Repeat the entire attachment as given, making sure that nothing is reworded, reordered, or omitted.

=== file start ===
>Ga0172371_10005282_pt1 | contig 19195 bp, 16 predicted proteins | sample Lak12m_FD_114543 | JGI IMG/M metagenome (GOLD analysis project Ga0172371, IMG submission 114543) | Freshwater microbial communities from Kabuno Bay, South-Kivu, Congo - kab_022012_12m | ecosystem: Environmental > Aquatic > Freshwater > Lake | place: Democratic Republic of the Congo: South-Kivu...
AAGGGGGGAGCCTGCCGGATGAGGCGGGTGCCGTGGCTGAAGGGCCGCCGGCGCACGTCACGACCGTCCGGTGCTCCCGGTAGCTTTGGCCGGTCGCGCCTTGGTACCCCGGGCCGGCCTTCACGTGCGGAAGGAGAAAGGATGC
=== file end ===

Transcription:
>Ga0172371_10005282_pt1 | contig 19195 bp, 16 predicted proteins | sample Lak12m_FD_114543 | JGI IMG/M metagenome (GOLD analysis project Ga0172371, IMG submission 114543) | Freshwater microbial communities from Kabuno Bay, South-Kivu, Congo - kab_022012_12m | ecosystem: Environmental > Aquatic > Freshwater > Lake | place: Democratic Republic of the Congo: South-Kivu...
AAGGGGGGAGCCTGCCGGATGAGGCGGGTGCCGTGGCTGAAGGGCCGCCGGCGCACGTCACGACCGTCCGGTGCTCCCGGTAGCTTTGGCCGGTCGCGCCTTGGTACCCCGGGCCGGCCTTCACGTGCGGAAGGAGAAAGGATGC